Looking back three decades, to 1980, we see that the Dow Jones Industrial Average, which began the 1980s at 834, has gone up about twelve times since then, giving an even more impressive nearly 9% yearly average, not including dividends. During those same 30 years, the S&P 500 index, has gone up ten times, giving a yearly average of about 8%. Including dividends we see quite impressive returns for the U.S. stock market, if one is willing to truly look long term. Yes, the stock market is volatile and is prone to stock market bubbles, particularly with meddling Federal Reserve officials. The U.S. stock market, on average, goes down every three years and falls more than 20% every five years or so. And yes, there are periods that the stock market seems to make limited headway for years on end. During those times, it's a great time to be saving money, accumulating stocks, buying low, with the expectation of realizing future gains.
By the way, while stocks in the U.S. seem to have given meager returns for much of the past decade, many investments around the world have seen much stronger returns. The "lost decade" idea seems to assume that the U.S. stock market is the only market available for investors. Most U.S. investors are woefully deficient in foreign stocks, often with less than 10% or 20% of their stock portfolio in foreign stocks. That's surprising since most of the globe's economic activity occurs outside the U.S., and the U.S.' share of company profits on the global stage decreases yearly.
Correspondingly, many international stock markets have more fully participated in the world's economic growth. For example, looking at some major stock market indexes around the world, the Argentine and Mexican stock markets are up about five times just from the beginning of 2000. Similarly, Brazil's stock market quadrupled over the past decade. The Canadian stock market, most Asian stock markets, and most European stock markets, have also increased more than the U.S. stock market, not even including their dividends, which are often higher than U.S. companies. The Dow Jones Global stock market index, which tracks the stock market performance of most major stock markets around the world has doubled since its lows in late 2002, significantly outperforming the U.S. stock market.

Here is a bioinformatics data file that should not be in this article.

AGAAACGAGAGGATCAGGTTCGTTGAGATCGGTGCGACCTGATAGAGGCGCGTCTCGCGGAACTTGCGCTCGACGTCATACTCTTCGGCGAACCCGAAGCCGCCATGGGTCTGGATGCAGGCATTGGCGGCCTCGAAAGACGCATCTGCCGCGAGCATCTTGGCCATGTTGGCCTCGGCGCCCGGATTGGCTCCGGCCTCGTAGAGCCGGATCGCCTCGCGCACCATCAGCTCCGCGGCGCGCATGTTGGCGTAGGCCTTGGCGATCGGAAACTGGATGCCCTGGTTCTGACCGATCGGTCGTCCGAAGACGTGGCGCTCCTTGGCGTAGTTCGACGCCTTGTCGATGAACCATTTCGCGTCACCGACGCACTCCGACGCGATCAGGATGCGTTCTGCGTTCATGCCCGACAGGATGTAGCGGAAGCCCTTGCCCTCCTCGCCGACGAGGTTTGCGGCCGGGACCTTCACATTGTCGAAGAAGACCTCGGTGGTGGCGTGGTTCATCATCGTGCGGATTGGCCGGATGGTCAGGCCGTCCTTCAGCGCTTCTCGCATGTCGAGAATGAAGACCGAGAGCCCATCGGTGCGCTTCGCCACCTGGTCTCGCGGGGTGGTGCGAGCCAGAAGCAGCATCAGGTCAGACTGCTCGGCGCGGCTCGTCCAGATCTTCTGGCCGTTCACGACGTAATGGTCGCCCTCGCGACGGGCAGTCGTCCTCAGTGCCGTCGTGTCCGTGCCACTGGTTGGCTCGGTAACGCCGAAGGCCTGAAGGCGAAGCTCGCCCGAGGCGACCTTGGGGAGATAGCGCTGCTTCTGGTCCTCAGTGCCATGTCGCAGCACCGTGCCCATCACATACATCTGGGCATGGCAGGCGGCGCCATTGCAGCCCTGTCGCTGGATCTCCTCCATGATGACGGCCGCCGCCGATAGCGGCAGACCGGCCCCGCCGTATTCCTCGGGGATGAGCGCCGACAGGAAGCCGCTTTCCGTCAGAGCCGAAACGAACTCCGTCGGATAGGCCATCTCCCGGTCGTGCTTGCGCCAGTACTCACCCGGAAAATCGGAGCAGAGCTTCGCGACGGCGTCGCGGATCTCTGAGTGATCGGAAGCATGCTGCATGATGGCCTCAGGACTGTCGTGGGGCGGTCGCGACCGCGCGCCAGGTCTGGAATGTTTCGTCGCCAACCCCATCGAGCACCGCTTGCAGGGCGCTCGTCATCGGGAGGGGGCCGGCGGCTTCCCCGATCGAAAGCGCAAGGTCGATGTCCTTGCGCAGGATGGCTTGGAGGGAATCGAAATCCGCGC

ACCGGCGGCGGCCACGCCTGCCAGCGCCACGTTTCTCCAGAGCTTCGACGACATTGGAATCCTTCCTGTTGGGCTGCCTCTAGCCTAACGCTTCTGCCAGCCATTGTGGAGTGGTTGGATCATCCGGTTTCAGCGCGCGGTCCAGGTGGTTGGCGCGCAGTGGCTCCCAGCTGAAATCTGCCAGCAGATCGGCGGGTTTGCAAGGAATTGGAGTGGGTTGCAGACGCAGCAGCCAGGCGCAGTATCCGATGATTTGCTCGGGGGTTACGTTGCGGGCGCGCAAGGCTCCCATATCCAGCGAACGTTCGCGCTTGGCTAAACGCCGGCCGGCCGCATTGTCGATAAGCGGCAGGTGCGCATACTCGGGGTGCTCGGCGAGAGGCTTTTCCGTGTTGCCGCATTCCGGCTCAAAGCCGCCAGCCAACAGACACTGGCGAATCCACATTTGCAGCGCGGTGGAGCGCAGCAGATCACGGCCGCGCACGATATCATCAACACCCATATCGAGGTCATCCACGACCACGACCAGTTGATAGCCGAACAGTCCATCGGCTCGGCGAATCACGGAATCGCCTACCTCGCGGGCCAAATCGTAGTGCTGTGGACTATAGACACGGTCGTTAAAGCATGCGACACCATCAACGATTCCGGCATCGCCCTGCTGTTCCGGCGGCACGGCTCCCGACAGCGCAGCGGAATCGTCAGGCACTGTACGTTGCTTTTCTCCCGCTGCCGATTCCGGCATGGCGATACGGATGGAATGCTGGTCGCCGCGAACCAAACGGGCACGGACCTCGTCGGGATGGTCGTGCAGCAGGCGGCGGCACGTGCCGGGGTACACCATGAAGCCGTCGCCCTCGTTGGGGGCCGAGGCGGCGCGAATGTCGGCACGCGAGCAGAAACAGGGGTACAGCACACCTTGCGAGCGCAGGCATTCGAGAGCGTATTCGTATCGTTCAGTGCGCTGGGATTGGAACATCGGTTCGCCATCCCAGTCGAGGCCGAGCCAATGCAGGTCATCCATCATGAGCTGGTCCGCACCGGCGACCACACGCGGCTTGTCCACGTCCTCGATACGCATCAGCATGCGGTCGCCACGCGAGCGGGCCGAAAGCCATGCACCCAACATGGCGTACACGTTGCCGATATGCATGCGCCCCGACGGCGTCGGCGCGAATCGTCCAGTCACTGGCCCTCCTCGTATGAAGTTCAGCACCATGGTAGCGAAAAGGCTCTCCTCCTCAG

It is impossible to know whether or not foreign stocks will continue to outperform U.S. stocks. However, it seems clear that foreign economies have generally weathered the latest economic downturn, some with negligible ill-effects. And as the majority of global growth has taken place outside of the U.S. in the past decade, it seems reasonable to expect this to continue to happen in the coming years and decades.
This also underscores the need for international diversification. There is no excuse anymore for a lack of diversification with your investments into foreign stocks. Over the past decade there have been hundreds of new mutual funds that invest exclusively in foreign markets, whether in large companies, small companies or foreign bonds. These options have spilled over to 401(k), 403(b)s, and their equivalent, giving workers more foreign options than ever before. The proliferation of Exchange-traded funds (ETFs) has also given investors the ability to easily invest in a global index,
specific geographic regions of the world, individual countries, and even sectors within foreign countries. In fact, one problem now is that the wealth of options can be confusing for investors, making it difficult for investors to remember to include international options for their savings.
Despite the sharp ups and downs and overall lackluster stock market returns in the U.S. over the past decade, its true long-term record is very strong. It's true that the world will need to deal with structural deficiencies in the coming years, particularly excessive debt, that will weigh on economic growth. However, for those who choose to attach themselves to the world's economic growth via mutual funds, Exchange-traded funds, or similar vehicles, while controlling costs and their emotions, will be rewarded over the long term. In the coming years and decades, there will be continued stock market volatility both inside and outside the U.S., but worldwide economic growth will march on, giving those who fully avail themselves of it the best course to secure a promising retirement and financial future.